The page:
Timeline of the French Revolution

    The following is a timeline of the French Revolution.

    The Girondins, or Girondists, were members of a loosely knit political faction during the French Revolution.

    National Convention Single-chamber assembly in France from 21 September 1792 to 26 October 1795

    The National Convention was a parliament of the French Revolution, following the two-year National Constituent Assembly and the one-year Legislative Assembly. Created after the great insurrection of 10 August 1792, it was the first French government organized as a republic, abandoning the monarchy altogether. The Convention sat as a single-chamber assembly from 20 September 1792 to 26 October 1795.

    The Mountain

    The Mountain was a political group during the French Revolution. Its members, called the Montagnards, sat on the highest benches in the National Assembly.

    <i>Sans-culottes</i>

    The sans-culottes were the common people of the lower classes in late 18th-century France, a great many of whom became radical and militant partisans of the French Revolution in response to their poor quality of life under the Ancien Régime. The word sans-culotte, which is opposed to that of the aristocrat, seems to have been used for the first time on 28 February 1791 by officer Gauthier in a derogatory sense, speaking about a "sans-culottes army". The word came in vogue during the demonstration of 20 June 1792.

    Estates of the realm

    The estates of the realm, or three estates, were the broad orders of social hierarchy used in Christendom from the medieval period to early modern Europe. Different systems for dividing society members into estates developed and evolved over time.

    French Constitution of 1793 Document of the French Revolution

    The Constitution of 1793, also known as the Constitution of the Year I or the Montagnard Constitution, was the second constitution ratified for use during the French Revolution under the First Republic. Designed by the Montagnards, principally Maximilien Robespierre and Louis Saint-Just, it was intended to replace the constitutional monarchy of 1791 and the Girondin constitutional project. With sweeping plans for democratization and wealth redistribution, the new document promised a significant departure from the relatively moderate goals of the Revolution in previous years.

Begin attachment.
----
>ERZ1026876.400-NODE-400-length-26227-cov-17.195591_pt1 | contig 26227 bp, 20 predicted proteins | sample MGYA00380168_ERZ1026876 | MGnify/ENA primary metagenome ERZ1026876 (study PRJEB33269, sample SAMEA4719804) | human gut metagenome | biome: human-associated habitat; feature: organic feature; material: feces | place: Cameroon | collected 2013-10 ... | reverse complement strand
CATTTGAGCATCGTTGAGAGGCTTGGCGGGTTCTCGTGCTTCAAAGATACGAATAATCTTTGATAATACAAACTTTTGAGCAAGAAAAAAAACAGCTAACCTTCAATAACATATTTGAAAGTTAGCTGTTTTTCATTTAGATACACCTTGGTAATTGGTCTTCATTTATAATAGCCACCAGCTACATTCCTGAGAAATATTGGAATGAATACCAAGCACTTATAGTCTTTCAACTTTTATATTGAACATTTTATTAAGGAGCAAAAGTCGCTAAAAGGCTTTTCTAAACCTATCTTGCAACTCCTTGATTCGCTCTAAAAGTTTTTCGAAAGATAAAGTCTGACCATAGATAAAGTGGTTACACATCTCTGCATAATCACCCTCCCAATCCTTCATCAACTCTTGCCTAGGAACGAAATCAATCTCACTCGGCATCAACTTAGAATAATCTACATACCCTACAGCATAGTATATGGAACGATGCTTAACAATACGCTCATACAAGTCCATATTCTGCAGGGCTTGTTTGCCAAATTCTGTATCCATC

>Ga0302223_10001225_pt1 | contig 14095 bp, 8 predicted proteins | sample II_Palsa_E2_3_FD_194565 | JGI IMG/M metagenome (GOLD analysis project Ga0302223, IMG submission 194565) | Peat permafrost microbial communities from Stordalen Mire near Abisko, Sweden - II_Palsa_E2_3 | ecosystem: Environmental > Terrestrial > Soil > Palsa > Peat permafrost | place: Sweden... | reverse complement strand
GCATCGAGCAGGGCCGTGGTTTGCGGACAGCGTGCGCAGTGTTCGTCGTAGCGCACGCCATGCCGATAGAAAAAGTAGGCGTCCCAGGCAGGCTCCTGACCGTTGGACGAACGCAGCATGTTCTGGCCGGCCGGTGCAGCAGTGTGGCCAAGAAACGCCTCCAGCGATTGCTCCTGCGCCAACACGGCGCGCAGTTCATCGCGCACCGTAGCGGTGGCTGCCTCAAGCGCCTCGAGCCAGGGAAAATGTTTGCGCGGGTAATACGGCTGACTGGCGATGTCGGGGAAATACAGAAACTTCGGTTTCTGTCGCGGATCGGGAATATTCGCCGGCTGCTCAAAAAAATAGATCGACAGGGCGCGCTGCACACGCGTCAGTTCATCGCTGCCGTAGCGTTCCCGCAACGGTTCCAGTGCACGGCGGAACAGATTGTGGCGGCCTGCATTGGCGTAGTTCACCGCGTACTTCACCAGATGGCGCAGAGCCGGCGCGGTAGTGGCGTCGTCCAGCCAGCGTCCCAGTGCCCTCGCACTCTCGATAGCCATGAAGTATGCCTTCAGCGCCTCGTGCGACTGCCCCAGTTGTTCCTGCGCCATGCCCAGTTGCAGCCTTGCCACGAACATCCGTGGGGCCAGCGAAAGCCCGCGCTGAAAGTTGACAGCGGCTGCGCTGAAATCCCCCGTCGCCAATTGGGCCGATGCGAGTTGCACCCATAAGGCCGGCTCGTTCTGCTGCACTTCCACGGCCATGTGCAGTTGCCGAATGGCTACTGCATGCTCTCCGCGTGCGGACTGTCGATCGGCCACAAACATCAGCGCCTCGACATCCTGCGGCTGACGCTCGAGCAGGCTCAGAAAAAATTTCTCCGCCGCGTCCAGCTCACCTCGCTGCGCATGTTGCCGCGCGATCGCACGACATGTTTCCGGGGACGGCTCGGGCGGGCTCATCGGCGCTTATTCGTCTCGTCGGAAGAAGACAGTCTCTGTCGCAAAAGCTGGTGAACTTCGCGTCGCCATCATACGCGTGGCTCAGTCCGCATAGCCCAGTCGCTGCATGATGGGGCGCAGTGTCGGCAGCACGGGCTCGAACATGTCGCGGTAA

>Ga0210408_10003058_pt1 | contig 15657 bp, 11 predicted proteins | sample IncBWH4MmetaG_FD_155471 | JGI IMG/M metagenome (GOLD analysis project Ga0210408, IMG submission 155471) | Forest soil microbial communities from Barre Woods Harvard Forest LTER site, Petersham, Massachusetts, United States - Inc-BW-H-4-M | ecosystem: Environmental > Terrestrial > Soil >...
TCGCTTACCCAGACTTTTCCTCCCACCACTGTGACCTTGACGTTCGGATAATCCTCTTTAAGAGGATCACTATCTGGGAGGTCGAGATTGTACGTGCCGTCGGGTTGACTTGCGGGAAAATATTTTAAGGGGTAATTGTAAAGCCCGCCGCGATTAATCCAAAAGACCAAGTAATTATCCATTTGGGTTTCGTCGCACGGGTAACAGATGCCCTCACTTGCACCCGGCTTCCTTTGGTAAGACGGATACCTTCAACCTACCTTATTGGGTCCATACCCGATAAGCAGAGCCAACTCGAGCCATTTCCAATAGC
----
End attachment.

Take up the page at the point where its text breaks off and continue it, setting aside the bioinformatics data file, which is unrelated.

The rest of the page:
Charles-François Lebrun

    Charles-François Lebrun, 1st duc de Plaisance, was a French statesman who served as Third Consul of the French Republic and was later created Arch-Treasurer and Prince of the Empire by Napoleon I.

    Marc-Guillaume Alexis Vadier

    Marc-Guillaume Alexis Vadier was a French politician of the French Revolution.

    Joseph-Henri baron de Jessé Nobleman, government official

    Joseph-Henri baron de Jessé (1755–1794) was a French nobleman and government official, who served as President of the French National Constituent Assembly from 30 August 1790 to 10 September 1790.

    Insurrection of 31 May – 2 June 1793

    The insurrection of 31 May – 2 June 1793, during the French Revolution, resulted in the fall of the Girondin party under pressure of the Parisian sans-culottes, Jacobins of the clubs, and Montagnards in the National Convention. By its impact and importance, this insurrection stands as one of the three great popular insurrections of the French Revolution, following those of 14 July 1789 and 10 August 1792.

    Symbolism in the French Revolution

    Symbolism in the French Revolution was a device to distinguish and celebrate the main features of the French Revolution and ensure public identification and support. In order to effectively illustrate the differences between the new Republic and the old regime, the leaders needed to implement a new set of symbols to be celebrated instead of the old religious and monarchical symbolism. To this end, symbols were borrowed from historic cultures and redefined, while those of the old regime were either destroyed or reattributed acceptable characteristics. New symbols and styles were put in place to separate the new, Republican country from the monarchy of the past. These new and revised symbols were used to instill in the public a new sense of tradition and reverence for the Enlightenment and the Republic.